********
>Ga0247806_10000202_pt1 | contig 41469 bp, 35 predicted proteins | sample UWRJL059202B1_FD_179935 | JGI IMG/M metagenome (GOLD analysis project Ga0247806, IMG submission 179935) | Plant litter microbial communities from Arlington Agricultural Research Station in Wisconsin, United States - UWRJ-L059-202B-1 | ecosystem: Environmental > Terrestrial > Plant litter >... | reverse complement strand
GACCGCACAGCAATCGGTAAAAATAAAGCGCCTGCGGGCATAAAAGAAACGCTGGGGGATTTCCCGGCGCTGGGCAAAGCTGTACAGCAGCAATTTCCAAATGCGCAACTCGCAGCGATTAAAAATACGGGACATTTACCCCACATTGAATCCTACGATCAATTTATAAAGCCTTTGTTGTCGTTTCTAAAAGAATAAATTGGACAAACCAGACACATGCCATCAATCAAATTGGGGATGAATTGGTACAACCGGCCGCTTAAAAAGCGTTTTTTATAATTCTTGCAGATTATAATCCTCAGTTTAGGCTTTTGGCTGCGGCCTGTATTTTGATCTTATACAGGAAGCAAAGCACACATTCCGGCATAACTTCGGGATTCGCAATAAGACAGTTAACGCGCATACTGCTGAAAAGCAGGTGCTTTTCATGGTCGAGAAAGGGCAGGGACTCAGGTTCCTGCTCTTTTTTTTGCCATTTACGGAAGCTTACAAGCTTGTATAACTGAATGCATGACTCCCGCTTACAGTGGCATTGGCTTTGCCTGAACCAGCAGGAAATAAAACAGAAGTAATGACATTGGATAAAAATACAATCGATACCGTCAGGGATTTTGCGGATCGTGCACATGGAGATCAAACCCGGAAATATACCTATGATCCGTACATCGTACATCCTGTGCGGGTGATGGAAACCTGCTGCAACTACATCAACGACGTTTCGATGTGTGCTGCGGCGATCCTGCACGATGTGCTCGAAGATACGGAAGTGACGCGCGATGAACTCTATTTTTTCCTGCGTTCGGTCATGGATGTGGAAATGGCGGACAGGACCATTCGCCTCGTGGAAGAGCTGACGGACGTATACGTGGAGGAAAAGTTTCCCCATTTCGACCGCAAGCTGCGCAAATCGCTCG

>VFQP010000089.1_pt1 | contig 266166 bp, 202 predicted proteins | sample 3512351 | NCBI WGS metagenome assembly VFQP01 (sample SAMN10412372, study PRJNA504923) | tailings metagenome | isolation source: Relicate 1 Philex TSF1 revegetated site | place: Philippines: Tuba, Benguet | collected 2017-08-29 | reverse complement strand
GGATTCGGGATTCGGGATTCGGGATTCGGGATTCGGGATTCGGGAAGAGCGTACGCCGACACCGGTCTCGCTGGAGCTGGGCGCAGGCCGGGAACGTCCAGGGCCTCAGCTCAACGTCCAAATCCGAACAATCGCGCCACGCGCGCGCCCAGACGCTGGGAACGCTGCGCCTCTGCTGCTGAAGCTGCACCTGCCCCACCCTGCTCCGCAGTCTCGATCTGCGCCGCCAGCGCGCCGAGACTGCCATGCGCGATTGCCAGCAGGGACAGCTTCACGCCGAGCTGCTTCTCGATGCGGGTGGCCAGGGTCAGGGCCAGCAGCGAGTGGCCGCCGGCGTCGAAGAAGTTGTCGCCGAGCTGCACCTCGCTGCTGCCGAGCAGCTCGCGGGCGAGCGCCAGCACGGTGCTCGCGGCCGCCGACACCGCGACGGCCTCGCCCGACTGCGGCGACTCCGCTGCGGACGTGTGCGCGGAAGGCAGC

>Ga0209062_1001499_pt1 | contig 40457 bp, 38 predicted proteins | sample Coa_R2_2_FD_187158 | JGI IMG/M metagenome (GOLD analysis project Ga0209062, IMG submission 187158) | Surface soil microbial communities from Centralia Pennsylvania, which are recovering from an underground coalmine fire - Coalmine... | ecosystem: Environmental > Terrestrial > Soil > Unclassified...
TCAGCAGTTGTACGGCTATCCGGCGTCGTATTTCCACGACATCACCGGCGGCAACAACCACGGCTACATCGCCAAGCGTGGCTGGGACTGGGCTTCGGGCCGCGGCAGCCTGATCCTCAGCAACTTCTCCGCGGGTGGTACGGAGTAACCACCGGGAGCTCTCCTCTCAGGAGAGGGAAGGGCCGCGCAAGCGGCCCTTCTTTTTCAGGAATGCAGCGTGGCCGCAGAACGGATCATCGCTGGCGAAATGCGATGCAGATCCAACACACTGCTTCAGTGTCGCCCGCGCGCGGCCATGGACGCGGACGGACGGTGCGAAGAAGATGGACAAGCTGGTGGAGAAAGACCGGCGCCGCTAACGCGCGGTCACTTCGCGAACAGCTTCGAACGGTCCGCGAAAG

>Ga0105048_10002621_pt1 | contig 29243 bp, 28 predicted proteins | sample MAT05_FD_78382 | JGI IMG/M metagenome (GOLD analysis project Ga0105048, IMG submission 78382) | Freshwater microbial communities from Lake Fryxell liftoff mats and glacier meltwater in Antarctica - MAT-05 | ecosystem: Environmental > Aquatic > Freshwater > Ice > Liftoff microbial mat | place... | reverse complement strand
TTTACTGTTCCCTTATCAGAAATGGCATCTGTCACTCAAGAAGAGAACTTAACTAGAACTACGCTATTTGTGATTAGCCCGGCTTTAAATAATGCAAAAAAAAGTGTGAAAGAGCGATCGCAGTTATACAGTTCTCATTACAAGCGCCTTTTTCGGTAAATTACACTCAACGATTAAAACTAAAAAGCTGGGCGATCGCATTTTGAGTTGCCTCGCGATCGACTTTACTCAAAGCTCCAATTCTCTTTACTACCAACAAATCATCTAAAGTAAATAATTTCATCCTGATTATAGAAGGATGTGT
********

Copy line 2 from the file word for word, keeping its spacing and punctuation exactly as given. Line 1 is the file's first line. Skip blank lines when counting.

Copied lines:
GACCGCACAGCAATCGGTAAAAATAAAGCGCCTGCGGGCATAAAAGAAACGCTGGGGGATTTCCCGGCGCTGGGCAAAGCTGTACAGCAGCAATTTCCAAATGCGCAACTCGCAGCGATTAAAAATACGGGACATTTACCCCACATTGAATCCTACGATCAATTTATAAAGCCTTTGTTGTCGTTTCTAAAAGAATAAATTGGACAAACCAGACACATGCCATCAATCAAATTGGGGATGAATTGGTACAACCGGCCGCTTAAAAAGCGTTTTTTATAATTCTTGCAGATTATAATCCTCAGTTTAGGCTTTTGGCTGCGGCCTGTATTTTGATCTTATACAGGAAGCAAAGCACACATTCCGGCATAACTTCGGGATTCGCAATAAGACAGTTAACGCGCATACTGCTGAAAAGCAGGTGCTTTTCATGGTCGAGAAAGGGCAGGGACTCAGGTTCCTGCTCTTTTTTTTGCCATTTACGGAAGCTTACAAGCTTGTATAACTGAATGCATGACTCCCGCTTACAGTGGCATTGGCTTTGCCTGAACCAGCAGGAAATAAAACAGAAGTAATGACATTGGATAAAAATACAATCGATACCGTCAGGGATTTTGCGGATCGTGCACATGGAGATCAAACCCGGAAATATACCTATGATCCGTACATCGTACATCCTGTGCGGGTGATGGAAACCTGCTGCAACTACATCAACGACGTTTCGATGTGTGCTGCGGCGATCCTGCACGATGTGCTCGAAGATACGGAAGTGACGCGCGATGAACTCTATTTTTTCCTGCGTTCGGTCATGGATGTGGAAATGGCGGACAGGACCATTCGCCTCGTGGAAGAGCTGACGGACGTATACGTGGAGGAAAAGTTTCCCCATTTCGACCGCAAGCTGCGCAAATCGCTCG